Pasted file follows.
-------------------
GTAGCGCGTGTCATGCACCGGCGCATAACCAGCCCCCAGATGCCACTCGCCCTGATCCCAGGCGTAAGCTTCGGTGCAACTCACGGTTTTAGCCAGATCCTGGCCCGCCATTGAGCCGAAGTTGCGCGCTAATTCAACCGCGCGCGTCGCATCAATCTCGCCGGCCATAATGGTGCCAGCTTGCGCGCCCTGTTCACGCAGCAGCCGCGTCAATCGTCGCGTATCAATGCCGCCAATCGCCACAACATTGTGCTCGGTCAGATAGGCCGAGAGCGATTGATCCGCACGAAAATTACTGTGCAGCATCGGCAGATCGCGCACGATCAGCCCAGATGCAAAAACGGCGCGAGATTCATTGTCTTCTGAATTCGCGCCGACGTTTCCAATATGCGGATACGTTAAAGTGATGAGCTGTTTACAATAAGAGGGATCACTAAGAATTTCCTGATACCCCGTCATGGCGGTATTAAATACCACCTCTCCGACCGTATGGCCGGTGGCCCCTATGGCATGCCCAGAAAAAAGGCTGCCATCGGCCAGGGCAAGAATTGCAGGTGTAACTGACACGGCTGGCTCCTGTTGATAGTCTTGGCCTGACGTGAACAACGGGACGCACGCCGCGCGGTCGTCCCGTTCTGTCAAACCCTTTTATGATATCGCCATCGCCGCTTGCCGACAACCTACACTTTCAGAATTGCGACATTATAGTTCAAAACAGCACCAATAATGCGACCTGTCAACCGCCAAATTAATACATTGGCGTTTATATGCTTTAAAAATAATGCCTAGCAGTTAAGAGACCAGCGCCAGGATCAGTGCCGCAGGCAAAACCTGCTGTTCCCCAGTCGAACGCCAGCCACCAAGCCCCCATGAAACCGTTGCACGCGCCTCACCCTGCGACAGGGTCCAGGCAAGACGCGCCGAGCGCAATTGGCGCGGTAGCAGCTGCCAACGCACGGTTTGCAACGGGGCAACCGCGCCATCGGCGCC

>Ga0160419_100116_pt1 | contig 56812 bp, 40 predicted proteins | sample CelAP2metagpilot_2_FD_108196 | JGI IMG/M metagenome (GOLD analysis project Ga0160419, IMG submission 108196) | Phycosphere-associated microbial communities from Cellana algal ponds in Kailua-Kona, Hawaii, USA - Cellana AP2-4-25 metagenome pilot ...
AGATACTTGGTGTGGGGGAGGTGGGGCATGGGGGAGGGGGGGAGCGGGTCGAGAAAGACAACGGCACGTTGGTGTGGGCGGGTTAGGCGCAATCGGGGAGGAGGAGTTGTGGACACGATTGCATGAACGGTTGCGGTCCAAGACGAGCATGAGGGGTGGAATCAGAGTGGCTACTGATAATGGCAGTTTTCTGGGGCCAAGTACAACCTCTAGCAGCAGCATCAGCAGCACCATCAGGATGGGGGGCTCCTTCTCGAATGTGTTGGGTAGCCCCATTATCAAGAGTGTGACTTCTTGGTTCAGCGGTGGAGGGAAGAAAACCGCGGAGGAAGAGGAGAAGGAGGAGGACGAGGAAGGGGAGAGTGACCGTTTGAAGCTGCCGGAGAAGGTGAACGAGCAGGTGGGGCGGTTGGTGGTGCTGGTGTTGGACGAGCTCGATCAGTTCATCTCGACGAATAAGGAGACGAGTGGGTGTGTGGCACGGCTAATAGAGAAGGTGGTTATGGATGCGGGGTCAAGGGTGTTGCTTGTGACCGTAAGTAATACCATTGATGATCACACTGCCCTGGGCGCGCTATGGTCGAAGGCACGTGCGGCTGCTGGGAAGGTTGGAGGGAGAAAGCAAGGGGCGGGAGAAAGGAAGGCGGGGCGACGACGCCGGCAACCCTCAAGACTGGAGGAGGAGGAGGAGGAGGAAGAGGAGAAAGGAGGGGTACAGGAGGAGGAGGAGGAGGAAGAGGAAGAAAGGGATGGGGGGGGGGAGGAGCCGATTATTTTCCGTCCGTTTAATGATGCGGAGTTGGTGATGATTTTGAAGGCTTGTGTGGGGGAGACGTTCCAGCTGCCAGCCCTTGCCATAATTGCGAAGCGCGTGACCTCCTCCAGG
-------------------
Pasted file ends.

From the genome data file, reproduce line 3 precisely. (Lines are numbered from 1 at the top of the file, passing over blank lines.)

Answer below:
AGATACTTGGTGTGGGGGAGGTGGGGCATGGGGGAGGGGGGGAGCGGGTCGAGAAAGACAACGGCACGTTGGTGTGGGCGGGTTAGGCGCAATCGGGGAGGAGGAGTTGTGGACACGATTGCATGAACGGTTGCGGTCCAAGACGAGCATGAGGGGTGGAATCAGAGTGGCTACTGATAATGGCAGTTTTCTGGGGCCAAGTACAACCTCTAGCAGCAGCATCAGCAGCACCATCAGGATGGGGGGCTCCTTCTCGAATGTGTTGGGTAGCCCCATTATCAAGAGTGTGACTTCTTGGTTCAGCGGTGGAGGGAAGAAAACCGCGGAGGAAGAGGAGAAGGAGGAGGACGAGGAAGGGGAGAGTGACCGTTTGAAGCTGCCGGAGAAGGTGAACGAGCAGGTGGGGCGGTTGGTGGTGCTGGTGTTGGACGAGCTCGATCAGTTCATCTCGACGAATAAGGAGACGAGTGGGTGTGTGGCACGGCTAATAGAGAAGGTGGTTATGGATGCGGGGTCAAGGGTGTTGCTTGTGACCGTAAGTAATACCATTGATGATCACACTGCCCTGGGCGCGCTATGGTCGAAGGCACGTGCGGCTGCTGGGAAGGTTGGAGGGAGAAAGCAAGGGGCGGGAGAAAGGAAGGCGGGGCGACGACGCCGGCAACCCTCAAGACTGGAGGAGGAGGAGGAGGAGGAAGAGGAGAAAGGAGGGGTACAGGAGGAGGAGGAGGAGGAAGAGGAAGAAAGGGATGGGGGGGGGGAGGAGCCGATTATTTTCCGTCCGTTTAATGATGCGGAGTTGGTGATGATTTTGAAGGCTTGTGTGGGGGAGACGTTCCAGCTGCCAGCCCTTGCCATAATTGCGAAGCGCGTGACCTCCTCCAGG